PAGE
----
THE FATES DIVIDE (Carve the Mark #2) - by Veronica Roth

THE FATES DIVIDE (Carve the Mark #2) - Veronica Roth
Published: April 2018 - Katherine Tegen Books
Genres: Young adult / romance / science fiction
Pages: 443.
Triggers/Content Advisory: Violence and trauma.
Format: Paperback.
Source: Thank you so much to Jonathan Ball SA for sending me this book in exchange for an honest review.

Fate brought them together. Now it will divide them. The lives of Cyra Noavek and Akos Kereseth are ruled by their fates, spoken by the oracles at their births. The fates, once determined, are inescapable. Akos is in love with Cyra, in spite of his fate: He will die in service to Cyra’s family. And when Cyra’s father, Lazmet Noavek—a soulless tyrant, thought to be dead—reclaims the Shotet throne, Akos believes his end is closer than ever. As Lazmet ignites a barbaric war, Cyra and Akos are desperate to stop him at any cost. For Cyra, that could mean taking the life of the man who may—or may not—be her father. For Akos, it could mean giving his own. In a stunning twist, the two will discover how fate defines their lives in ways most unexpected.

I read the first book in this duology last year and loved it. When the sequel arrived on my doorstep, I started reading right away.

Veronica Roth's writing style is powerful. There's a very real weight to her words, an intensity, almost profundity, and it clutches at you. Her dialogue is also incredible, and that's probably my favourite aspect of her writing. It's just so clean and witty and relates with character so well. I love it.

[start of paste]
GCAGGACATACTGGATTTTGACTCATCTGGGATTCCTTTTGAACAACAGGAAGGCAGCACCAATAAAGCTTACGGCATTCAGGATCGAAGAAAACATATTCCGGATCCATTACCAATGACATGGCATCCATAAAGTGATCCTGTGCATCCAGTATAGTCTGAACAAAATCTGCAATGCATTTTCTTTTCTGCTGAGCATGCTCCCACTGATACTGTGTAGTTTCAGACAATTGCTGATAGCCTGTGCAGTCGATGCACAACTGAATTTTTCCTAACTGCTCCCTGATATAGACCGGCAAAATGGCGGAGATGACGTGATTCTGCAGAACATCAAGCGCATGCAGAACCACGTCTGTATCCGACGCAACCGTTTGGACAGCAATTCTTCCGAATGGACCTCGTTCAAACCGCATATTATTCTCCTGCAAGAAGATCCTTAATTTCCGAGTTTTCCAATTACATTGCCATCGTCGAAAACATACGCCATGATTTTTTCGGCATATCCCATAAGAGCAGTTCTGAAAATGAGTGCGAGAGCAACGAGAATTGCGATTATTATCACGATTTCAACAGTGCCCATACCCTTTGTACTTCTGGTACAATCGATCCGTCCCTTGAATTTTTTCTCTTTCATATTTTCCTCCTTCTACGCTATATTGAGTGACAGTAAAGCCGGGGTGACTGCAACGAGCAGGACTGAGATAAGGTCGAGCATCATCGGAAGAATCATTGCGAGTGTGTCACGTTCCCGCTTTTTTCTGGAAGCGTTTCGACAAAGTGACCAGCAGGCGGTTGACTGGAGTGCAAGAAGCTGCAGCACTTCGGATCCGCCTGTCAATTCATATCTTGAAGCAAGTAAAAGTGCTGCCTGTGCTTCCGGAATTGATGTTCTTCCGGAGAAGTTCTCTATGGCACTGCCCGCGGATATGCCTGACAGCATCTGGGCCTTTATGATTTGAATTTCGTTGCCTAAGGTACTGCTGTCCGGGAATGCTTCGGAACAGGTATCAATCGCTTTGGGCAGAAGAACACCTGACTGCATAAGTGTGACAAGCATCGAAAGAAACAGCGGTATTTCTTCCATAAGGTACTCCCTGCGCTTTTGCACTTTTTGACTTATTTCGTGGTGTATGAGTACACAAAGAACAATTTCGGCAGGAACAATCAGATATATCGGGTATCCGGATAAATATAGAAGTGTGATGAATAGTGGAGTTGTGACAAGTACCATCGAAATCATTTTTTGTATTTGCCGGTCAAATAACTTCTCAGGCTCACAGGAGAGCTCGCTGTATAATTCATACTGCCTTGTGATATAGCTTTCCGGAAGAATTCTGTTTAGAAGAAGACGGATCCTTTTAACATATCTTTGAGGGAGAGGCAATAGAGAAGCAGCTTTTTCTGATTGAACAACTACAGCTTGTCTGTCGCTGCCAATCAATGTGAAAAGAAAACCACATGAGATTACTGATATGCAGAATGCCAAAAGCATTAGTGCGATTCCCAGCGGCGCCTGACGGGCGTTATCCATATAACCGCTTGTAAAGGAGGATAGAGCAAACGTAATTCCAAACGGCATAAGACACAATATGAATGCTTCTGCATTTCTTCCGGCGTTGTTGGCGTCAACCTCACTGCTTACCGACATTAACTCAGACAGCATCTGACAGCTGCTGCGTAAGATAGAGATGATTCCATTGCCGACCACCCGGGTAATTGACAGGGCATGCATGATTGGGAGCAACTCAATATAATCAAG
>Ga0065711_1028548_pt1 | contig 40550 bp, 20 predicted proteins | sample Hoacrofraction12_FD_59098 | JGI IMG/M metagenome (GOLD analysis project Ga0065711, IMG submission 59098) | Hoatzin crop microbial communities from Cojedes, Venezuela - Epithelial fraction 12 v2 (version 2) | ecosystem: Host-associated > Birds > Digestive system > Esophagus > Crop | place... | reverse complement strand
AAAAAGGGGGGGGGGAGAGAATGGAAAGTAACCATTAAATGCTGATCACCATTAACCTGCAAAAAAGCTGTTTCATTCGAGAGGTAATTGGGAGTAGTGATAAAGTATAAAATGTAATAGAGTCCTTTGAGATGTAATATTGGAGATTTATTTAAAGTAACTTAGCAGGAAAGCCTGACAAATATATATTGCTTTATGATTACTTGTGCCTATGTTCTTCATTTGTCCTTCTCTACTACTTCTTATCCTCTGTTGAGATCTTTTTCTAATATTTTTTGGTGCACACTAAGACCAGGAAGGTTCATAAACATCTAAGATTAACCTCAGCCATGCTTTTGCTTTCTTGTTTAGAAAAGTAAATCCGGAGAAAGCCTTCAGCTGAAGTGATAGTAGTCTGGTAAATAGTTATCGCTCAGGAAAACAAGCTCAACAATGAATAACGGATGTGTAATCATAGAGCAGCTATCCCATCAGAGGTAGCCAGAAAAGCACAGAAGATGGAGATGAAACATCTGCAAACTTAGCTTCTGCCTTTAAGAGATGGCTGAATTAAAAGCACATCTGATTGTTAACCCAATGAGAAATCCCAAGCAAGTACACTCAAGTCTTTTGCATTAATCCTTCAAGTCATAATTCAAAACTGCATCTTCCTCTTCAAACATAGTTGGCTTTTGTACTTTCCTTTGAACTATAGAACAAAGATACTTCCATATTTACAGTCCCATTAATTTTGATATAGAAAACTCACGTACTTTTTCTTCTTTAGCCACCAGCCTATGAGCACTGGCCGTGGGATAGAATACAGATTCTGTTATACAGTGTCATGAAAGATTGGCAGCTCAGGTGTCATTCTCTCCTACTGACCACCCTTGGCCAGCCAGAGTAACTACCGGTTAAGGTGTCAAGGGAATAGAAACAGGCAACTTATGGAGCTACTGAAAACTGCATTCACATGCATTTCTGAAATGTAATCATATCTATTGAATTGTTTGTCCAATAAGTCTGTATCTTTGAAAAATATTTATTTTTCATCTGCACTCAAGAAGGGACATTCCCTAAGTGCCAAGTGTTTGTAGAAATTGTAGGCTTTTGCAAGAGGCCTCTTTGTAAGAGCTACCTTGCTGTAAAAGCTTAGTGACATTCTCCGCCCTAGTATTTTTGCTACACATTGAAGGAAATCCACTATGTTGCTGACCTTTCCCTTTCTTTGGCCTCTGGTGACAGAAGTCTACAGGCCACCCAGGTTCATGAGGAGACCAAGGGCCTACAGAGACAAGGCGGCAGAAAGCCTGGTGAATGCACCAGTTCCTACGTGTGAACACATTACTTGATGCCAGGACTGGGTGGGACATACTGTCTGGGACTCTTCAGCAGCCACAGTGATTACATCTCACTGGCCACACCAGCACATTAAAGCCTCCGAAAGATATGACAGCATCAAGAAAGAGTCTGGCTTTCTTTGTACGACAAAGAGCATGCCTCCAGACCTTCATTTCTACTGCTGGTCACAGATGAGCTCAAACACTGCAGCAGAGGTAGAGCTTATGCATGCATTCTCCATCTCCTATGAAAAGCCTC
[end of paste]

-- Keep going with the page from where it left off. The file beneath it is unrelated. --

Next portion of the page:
The plot is slow, but it's not tedious. It just lacks urgency. It's certainly a character driven book, though, because as well as being slow, the plot is also thin. Not a lot actually happens. If you love the characters, you'll like the book. If you don't like the characters, then I doubt the story will hold much for you.
The world is intriguing. The politics confuse me, but it is fascinating and original.

Roth leaves a lot to the reader's imagination, and that applies to every aspect of the book: characters, plot, world building. Honestly, I think it's a mixed blessing. On one hand you could get confused because not everything is spelled out to you (for example, you don't always know how or why the characters are going from A to B) and you have to fill in the blanks yourself. I did get confused sometimes and rather frustrated at all the vagueness, but overall I actually enjoyed "imagining in" the answers. Roth doesn't have the characters explicitly explain their direction and every motivation. In many ways, you as the reader are eavesdropping and trailing behind the characters, catching what information you can but otherwise thinking for yourself. I totally get why this way of doing things would annoy some readers (it does get too vague at times), but I found it refreshing.

A soft heart was a gift, whether given easily or with great reluctance. I would never take it for granted again.

Roth writes characters beautifully. Her cast is in this book is a group of mysterious, resilient anti-heroes and heroines trying to do the best they can in their messed up lives in their messed up world, all the while grieving the events of the previous book in their own specific way. Their personalities and backstories are subtly revealed, they're not in your face or overdone, but they're tenderly drawn and achingly real. I just wanted to hug all of them at different points in the book. They're struggling, it's not obvious, and that makes it more heartbreaking.

The romance between Akos and Cyra is hot and cold. Their relationship is pushed to the sidelines here because although they want the same thing, they go about getting it in different ways. And they both have more important things to do than stress about their love life; I respect them for being mature about it. They get on with what they need to do for the good of their world, despite their relationship crumbling, and it's sensible instead of easy. 

The Fates Divide is a dark and intense story that pounds with the hearts of its scarred, corruptible characters. The plot is slow, but it's a well written and chilling sci fi novel.

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